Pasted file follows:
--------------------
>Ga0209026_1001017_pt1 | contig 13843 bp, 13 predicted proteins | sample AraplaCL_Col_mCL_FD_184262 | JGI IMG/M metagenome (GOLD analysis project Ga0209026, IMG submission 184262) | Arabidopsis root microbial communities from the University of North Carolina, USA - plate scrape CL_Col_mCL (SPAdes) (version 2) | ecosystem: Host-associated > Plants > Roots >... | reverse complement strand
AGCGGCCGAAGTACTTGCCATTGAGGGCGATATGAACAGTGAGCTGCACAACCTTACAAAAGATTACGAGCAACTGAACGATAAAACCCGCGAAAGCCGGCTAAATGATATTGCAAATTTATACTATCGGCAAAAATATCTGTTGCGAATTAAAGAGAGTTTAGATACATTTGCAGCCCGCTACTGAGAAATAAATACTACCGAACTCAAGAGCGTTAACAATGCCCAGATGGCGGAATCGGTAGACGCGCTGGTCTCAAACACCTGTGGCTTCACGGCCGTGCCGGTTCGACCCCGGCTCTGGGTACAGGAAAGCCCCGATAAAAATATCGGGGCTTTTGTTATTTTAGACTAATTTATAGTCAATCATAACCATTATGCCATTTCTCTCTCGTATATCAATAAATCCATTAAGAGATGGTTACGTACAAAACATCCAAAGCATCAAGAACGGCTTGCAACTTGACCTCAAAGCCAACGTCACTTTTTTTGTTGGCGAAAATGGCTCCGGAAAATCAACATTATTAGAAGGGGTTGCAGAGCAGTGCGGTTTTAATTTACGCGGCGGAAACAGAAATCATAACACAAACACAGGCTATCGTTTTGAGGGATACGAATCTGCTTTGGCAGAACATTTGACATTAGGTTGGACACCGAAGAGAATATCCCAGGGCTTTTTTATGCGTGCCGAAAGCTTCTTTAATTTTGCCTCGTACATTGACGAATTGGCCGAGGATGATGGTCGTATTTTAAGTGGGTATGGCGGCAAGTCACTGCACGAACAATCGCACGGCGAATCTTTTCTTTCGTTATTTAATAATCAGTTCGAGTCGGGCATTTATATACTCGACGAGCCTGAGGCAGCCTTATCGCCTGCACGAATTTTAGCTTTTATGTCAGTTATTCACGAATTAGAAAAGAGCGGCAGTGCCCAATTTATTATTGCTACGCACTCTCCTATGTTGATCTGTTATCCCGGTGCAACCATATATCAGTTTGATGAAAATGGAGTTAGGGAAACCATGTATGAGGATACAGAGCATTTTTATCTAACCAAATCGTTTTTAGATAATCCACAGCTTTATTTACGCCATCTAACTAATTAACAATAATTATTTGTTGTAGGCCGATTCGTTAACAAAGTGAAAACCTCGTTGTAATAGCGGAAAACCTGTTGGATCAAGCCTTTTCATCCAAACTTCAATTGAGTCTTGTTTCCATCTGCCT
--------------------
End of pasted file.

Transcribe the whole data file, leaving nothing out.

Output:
>Ga0209026_1001017_pt1 | contig 13843 bp, 13 predicted proteins | sample AraplaCL_Col_mCL_FD_184262 | JGI IMG/M metagenome (GOLD analysis project Ga0209026, IMG submission 184262) | Arabidopsis root microbial communities from the University of North Carolina, USA - plate scrape CL_Col_mCL (SPAdes) (version 2) | ecosystem: Host-associated > Plants > Roots >... | reverse complement strand
AGCGGCCGAAGTACTTGCCATTGAGGGCGATATGAACAGTGAGCTGCACAACCTTACAAAAGATTACGAGCAACTGAACGATAAAACCCGCGAAAGCCGGCTAAATGATATTGCAAATTTATACTATCGGCAAAAATATCTGTTGCGAATTAAAGAGAGTTTAGATACATTTGCAGCCCGCTACTGAGAAATAAATACTACCGAACTCAAGAGCGTTAACAATGCCCAGATGGCGGAATCGGTAGACGCGCTGGTCTCAAACACCTGTGGCTTCACGGCCGTGCCGGTTCGACCCCGGCTCTGGGTACAGGAAAGCCCCGATAAAAATATCGGGGCTTTTGTTATTTTAGACTAATTTATAGTCAATCATAACCATTATGCCATTTCTCTCTCGTATATCAATAAATCCATTAAGAGATGGTTACGTACAAAACATCCAAAGCATCAAGAACGGCTTGCAACTTGACCTCAAAGCCAACGTCACTTTTTTTGTTGGCGAAAATGGCTCCGGAAAATCAACATTATTAGAAGGGGTTGCAGAGCAGTGCGGTTTTAATTTACGCGGCGGAAACAGAAATCATAACACAAACACAGGCTATCGTTTTGAGGGATACGAATCTGCTTTGGCAGAACATTTGACATTAGGTTGGACACCGAAGAGAATATCCCAGGGCTTTTTTATGCGTGCCGAAAGCTTCTTTAATTTTGCCTCGTACATTGACGAATTGGCCGAGGATGATGGTCGTATTTTAAGTGGGTATGGCGGCAAGTCACTGCACGAACAATCGCACGGCGAATCTTTTCTTTCGTTATTTAATAATCAGTTCGAGTCGGGCATTTATATACTCGACGAGCCTGAGGCAGCCTTATCGCCTGCACGAATTTTAGCTTTTATGTCAGTTATTCACGAATTAGAAAAGAGCGGCAGTGCCCAATTTATTATTGCTACGCACTCTCCTATGTTGATCTGTTATCCCGGTGCAACCATATATCAGTTTGATGAAAATGGAGTTAGGGAAACCATGTATGAGGATACAGAGCATTTTTATCTAACCAAATCGTTTTTAGATAATCCACAGCTTTATTTACGCCATCTAACTAATTAACAATAATTATTTGTTGTAGGCCGATTCGTTAACAAAGTGAAAACCTCGTTGTAATAGCGGAAAACCTGTTGGATCAAGCCTTTTCATCCAAACTTCAATTGAGTCTTGTTTCCATCTGCCT